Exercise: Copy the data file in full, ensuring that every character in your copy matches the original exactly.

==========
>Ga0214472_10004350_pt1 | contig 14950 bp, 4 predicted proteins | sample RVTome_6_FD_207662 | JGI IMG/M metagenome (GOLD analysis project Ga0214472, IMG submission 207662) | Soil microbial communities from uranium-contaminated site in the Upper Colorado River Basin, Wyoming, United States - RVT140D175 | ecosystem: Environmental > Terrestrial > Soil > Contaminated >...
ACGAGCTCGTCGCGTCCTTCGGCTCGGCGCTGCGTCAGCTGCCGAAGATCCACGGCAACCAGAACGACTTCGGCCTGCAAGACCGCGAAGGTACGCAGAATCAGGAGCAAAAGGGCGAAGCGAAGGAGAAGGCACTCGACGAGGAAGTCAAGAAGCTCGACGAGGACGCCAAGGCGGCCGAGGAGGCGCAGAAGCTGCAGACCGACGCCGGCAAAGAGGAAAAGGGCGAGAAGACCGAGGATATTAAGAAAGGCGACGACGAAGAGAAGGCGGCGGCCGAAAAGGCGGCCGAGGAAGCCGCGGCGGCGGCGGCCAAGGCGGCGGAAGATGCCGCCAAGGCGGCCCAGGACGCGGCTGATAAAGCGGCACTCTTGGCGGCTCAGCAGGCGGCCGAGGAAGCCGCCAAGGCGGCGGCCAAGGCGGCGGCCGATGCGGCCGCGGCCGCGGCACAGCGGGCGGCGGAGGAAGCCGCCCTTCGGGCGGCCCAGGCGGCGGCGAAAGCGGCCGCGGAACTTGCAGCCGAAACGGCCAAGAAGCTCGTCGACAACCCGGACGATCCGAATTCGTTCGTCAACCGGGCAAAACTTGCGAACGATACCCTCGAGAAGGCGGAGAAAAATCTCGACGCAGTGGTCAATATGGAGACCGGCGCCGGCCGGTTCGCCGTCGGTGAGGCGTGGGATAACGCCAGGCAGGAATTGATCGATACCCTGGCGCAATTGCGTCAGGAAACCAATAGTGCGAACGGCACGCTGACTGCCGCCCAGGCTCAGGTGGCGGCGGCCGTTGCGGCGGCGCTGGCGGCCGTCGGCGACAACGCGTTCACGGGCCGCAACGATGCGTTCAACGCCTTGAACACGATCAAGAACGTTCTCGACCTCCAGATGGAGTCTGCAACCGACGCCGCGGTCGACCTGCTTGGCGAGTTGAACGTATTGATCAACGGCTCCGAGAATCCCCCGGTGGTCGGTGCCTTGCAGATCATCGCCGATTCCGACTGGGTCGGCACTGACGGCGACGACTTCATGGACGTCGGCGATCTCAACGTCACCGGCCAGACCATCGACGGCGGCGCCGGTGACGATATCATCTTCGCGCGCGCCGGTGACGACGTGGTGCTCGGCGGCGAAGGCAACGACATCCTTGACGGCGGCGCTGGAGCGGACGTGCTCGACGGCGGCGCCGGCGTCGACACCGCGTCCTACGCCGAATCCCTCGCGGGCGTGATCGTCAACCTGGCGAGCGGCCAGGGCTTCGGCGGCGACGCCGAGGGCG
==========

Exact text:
>Ga0214472_10004350_pt1 | contig 14950 bp, 4 predicted proteins | sample RVTome_6_FD_207662 | JGI IMG/M metagenome (GOLD analysis project Ga0214472, IMG submission 207662) | Soil microbial communities from uranium-contaminated site in the Upper Colorado River Basin, Wyoming, United States - RVT140D175 | ecosystem: Environmental > Terrestrial > Soil > Contaminated >...
ACGAGCTCGTCGCGTCCTTCGGCTCGGCGCTGCGTCAGCTGCCGAAGATCCACGGCAACCAGAACGACTTCGGCCTGCAAGACCGCGAAGGTACGCAGAATCAGGAGCAAAAGGGCGAAGCGAAGGAGAAGGCACTCGACGAGGAAGTCAAGAAGCTCGACGAGGACGCCAAGGCGGCCGAGGAGGCGCAGAAGCTGCAGACCGACGCCGGCAAAGAGGAAAAGGGCGAGAAGACCGAGGATATTAAGAAAGGCGACGACGAAGAGAAGGCGGCGGCCGAAAAGGCGGCCGAGGAAGCCGCGGCGGCGGCGGCCAAGGCGGCGGAAGATGCCGCCAAGGCGGCCCAGGACGCGGCTGATAAAGCGGCACTCTTGGCGGCTCAGCAGGCGGCCGAGGAAGCCGCCAAGGCGGCGGCCAAGGCGGCGGCCGATGCGGCCGCGGCCGCGGCACAGCGGGCGGCGGAGGAAGCCGCCCTTCGGGCGGCCCAGGCGGCGGCGAAAGCGGCCGCGGAACTTGCAGCCGAAACGGCCAAGAAGCTCGTCGACAACCCGGACGATCCGAATTCGTTCGTCAACCGGGCAAAACTTGCGAACGATACCCTCGAGAAGGCGGAGAAAAATCTCGACGCAGTGGTCAATATGGAGACCGGCGCCGGCCGGTTCGCCGTCGGTGAGGCGTGGGATAACGCCAGGCAGGAATTGATCGATACCCTGGCGCAATTGCGTCAGGAAACCAATAGTGCGAACGGCACGCTGACTGCCGCCCAGGCTCAGGTGGCGGCGGCCGTTGCGGCGGCGCTGGCGGCCGTCGGCGACAACGCGTTCACGGGCCGCAACGATGCGTTCAACGCCTTGAACACGATCAAGAACGTTCTCGACCTCCAGATGGAGTCTGCAACCGACGCCGCGGTCGACCTGCTTGGCGAGTTGAACGTATTGATCAACGGCTCCGAGAATCCCCCGGTGGTCGGTGCCTTGCAGATCATCGCCGATTCCGACTGGGTCGGCACTGACGGCGACGACTTCATGGACGTCGGCGATCTCAACGTCACCGGCCAGACCATCGACGGCGGCGCCGGTGACGATATCATCTTCGCGCGCGCCGGTGACGACGTGGTGCTCGGCGGCGAAGGCAACGACATCCTTGACGGCGGCGCTGGAGCGGACGTGCTCGACGGCGGCGCCGGCGTCGACACCGCGTCCTACGCCGAATCCCTCGCGGGCGTGATCGTCAACCTGGCGAGCGGCCAGGGCTTCGGCGGCGACGCCGAGGGCG